Six years ago I was lunching with a bunch of my relatives in a posh hotel restaurant in Palm Beach, Florida. We were discussing food options in London, and I moaned that "I have yet to find a good deli sandwich in London." An elderly gentleman passing our table leaned in slightly, and without breaking stride, said sadly, "And you won't."
Hilariously well-timed as his response was, it rang (mostly) true for me for my 7+ years here. It would appear, however, that the tide is turning. The recently opened The Deli West One appears to have some promise (a mixed review here), and it's safe to say that everyone and his food blogging brother are eager for the imminent opening of Mishkins -- and based on the constant tweeting of menu-testing images from their kitchen, it looks damn good indeed.
Which brings me to last night. Daniel Young, of youngandfoodish.com, organises some of the most fantastic one-off food events, most notably his Burger Mondays (some great reviews of which can be found here (Burgerac), here (the fork & corset), and here (Burgerme). These sell out ridiculously fast; you snooze, etc. etc. He has other events, CoffeeSaturday, PizzaTuesday, and SpaghettiWednesday, but this was the inaugural WichThursday. The rundown was the following: get Dan from De Gustibus bakery to come and serve his amazing (and house-brined, not store-brought pre-brined rubbish) salt beef. Daniel's other specs:
- I asked that his crusty, twice-baked sourdough rye be used instead of ciabatta
- I wanted authentic New York-style deli mustard in place of English, Dijon or grain mustard
- I requested that Andrea, De Gustibus’ best carver, set up a pop-up carvery in the middle of Andrew’s and hand-carve all the hot salt beef sandwiches to order.
- I demanded that Andrea leave all the fat on the salt beef. No unnecessary trimming.
Note that everything is a request up until the last one -- kudos, Daniel for standing firm on that one, for as we know, fat = flavour.
We hadn't even removed our coats before chilled Pale Ales from The Kernel brewery appeared on our table. As I'm much more partial to bourbon than beer, I can't offer you an in-depth description of how its palate was redolent of a south facing hilltop meadow, but I will say that it had a slightly fruity taste, but not unpleasantly so, and that the 7.5% ABV became, err, more noticeable.
Starters were listed as "pork sliders" - there were 2 of these little fellas, one of which was a porchetta & salsa verde slider on a whole wheat bun, and the other was a chorizo version with a red cabbage salsa on a white bun. These provided a couple of tasty bites each - the porchetta was very tender and porky, and the salsa verde, whilst not the strictly traditional version with anchovies and capers, was fresh and a good counterbalance to the fatty little pig piece. The chorizo was also much closer to an Italian version, subtly spiced and almost pillowy soft. Cabbage salsa went with it quite well, although the salsa on its own could've used perhaps a touch more seasoning.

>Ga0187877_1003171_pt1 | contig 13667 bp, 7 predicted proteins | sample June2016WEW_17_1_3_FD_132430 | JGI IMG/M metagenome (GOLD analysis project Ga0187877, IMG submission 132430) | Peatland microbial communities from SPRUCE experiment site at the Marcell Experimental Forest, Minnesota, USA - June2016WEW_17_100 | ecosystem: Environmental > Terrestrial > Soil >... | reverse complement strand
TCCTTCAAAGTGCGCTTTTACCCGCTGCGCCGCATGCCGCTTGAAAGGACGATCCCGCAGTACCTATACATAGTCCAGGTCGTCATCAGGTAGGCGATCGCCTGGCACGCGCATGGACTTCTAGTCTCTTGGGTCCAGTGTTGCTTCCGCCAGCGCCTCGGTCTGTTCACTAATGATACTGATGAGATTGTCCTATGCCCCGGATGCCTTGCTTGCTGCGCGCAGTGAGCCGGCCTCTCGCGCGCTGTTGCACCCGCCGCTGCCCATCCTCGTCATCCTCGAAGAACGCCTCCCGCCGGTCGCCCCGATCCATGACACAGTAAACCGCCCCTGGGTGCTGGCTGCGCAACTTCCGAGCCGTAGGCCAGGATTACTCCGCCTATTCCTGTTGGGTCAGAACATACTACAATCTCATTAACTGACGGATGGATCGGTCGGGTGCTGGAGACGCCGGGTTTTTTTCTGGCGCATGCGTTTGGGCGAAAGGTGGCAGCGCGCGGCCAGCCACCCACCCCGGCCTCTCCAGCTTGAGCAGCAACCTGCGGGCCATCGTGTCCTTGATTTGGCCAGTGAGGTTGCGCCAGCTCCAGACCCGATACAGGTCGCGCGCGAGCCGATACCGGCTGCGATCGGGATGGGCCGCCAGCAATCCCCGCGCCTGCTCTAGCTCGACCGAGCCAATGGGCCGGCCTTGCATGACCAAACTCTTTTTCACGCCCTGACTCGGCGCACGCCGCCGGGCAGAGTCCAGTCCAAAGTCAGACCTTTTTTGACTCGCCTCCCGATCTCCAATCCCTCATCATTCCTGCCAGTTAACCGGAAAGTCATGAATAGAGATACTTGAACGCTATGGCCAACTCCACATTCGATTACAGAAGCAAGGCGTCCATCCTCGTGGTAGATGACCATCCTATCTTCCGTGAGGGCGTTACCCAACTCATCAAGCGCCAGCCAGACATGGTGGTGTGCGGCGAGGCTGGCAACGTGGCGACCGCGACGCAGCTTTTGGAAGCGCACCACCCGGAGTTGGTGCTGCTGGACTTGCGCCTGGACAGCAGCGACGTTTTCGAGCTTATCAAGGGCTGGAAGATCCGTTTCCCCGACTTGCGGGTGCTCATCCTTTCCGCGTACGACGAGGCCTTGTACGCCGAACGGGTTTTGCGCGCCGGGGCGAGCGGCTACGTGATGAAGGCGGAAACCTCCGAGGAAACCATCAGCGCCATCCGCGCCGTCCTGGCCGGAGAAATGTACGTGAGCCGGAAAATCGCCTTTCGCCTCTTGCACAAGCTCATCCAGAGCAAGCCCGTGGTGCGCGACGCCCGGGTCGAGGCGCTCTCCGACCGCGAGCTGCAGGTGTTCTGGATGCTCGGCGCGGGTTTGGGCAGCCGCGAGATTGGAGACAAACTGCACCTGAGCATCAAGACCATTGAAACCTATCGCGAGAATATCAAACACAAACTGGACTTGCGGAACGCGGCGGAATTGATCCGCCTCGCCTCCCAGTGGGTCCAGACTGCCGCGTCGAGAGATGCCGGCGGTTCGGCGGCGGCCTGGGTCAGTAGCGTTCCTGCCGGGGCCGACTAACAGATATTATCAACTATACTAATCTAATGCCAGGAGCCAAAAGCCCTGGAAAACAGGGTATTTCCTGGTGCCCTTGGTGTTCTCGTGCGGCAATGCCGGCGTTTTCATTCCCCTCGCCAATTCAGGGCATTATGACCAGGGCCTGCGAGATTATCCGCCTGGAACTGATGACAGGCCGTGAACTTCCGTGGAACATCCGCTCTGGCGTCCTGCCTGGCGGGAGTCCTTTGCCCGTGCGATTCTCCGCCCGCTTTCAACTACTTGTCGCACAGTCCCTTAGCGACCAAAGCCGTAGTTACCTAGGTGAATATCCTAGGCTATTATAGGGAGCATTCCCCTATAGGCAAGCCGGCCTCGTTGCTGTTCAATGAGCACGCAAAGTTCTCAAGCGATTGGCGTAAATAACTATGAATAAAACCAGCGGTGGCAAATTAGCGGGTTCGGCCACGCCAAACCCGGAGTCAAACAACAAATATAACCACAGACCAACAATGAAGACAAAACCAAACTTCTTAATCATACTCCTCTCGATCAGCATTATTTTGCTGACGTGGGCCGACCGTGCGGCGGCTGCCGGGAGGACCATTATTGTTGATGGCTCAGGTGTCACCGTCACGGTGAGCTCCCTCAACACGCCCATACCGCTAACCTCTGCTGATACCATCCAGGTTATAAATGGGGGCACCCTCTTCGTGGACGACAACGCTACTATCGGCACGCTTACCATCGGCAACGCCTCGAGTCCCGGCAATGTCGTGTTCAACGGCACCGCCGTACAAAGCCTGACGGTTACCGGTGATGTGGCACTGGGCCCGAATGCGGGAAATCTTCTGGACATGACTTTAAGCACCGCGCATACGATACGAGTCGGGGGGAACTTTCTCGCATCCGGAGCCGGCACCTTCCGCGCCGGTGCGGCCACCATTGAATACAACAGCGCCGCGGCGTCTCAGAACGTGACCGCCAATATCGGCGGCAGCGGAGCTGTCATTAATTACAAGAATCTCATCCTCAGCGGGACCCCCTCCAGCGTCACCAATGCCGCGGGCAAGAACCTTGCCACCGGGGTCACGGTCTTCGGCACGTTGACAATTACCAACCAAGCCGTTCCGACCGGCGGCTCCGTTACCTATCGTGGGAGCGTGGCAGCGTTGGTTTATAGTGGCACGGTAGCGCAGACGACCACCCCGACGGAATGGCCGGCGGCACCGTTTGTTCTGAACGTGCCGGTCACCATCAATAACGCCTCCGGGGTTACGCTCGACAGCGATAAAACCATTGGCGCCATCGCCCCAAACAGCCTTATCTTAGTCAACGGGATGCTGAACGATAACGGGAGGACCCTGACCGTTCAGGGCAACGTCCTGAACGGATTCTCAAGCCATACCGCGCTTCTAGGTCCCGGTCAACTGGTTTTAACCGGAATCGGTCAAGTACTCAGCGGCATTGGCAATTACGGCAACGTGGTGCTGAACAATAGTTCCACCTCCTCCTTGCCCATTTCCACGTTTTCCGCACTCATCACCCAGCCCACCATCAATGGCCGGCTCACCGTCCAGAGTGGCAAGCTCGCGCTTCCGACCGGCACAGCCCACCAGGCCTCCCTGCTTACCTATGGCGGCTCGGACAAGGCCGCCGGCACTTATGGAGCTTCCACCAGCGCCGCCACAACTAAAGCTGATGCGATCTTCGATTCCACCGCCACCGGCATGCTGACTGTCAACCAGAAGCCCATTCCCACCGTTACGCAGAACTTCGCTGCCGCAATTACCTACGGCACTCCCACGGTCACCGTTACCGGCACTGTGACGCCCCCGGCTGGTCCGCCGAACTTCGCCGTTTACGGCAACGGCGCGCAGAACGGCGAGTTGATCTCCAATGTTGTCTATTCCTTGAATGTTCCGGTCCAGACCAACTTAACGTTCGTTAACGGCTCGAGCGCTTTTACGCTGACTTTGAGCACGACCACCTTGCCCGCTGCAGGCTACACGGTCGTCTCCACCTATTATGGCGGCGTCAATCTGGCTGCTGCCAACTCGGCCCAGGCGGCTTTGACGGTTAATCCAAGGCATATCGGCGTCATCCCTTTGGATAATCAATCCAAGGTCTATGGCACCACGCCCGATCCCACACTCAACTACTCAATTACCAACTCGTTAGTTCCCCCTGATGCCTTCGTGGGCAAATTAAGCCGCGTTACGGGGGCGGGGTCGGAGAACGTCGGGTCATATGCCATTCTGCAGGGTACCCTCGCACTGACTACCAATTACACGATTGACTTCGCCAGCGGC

On to the main event. The carving station was in fact set up amongst the tables out front, and sadly I was not invited to pull up a chair and just have a go at eating it all myself. Andrea clearly had been around a brisket or two before, his knife flashing through the tender meat, a mound of near-identical slices piling up rapidly.
Here's where prose (well, mine, at least) fail to deliver. The rye, holding its own before finally yielding to my bite, the first hit of the subtly spiced mustard, and finally the soft, moist, unreal-oh-man-this-is-ridiculously-good meat....holy mother of jebus it was fantastic. No need for a pile of garnishes, this was a perfect balance of 3 ingredients having a very jolly time together indeed. There were some tasty bread & butter-style pickle slices on the side, and a plate of forgotten chips completed the lineup.
Finally we were served a brioche & butter pudding. My dining companion for the evening is not a cinnamon fan, and despite the liberal presence of said spice in the dish, he, too finished his. The brioche was very well made, light and airy and not suffering from the heaviness that afflicts those prepared with less care. It was surprisingly not heavy, and it proved to be a very tasty end to the night.
We sat for a bit longer finishing our beers before finally waddling out, sated and happy but not too full at all. I easily could've had another sandwich, but that's down solely to the fact that it was so damn good. I eagerly await the next WichThursday, and I am happy to alert the gentleman from Florida that he is in fact mistaken.
160 Gray's Inn Road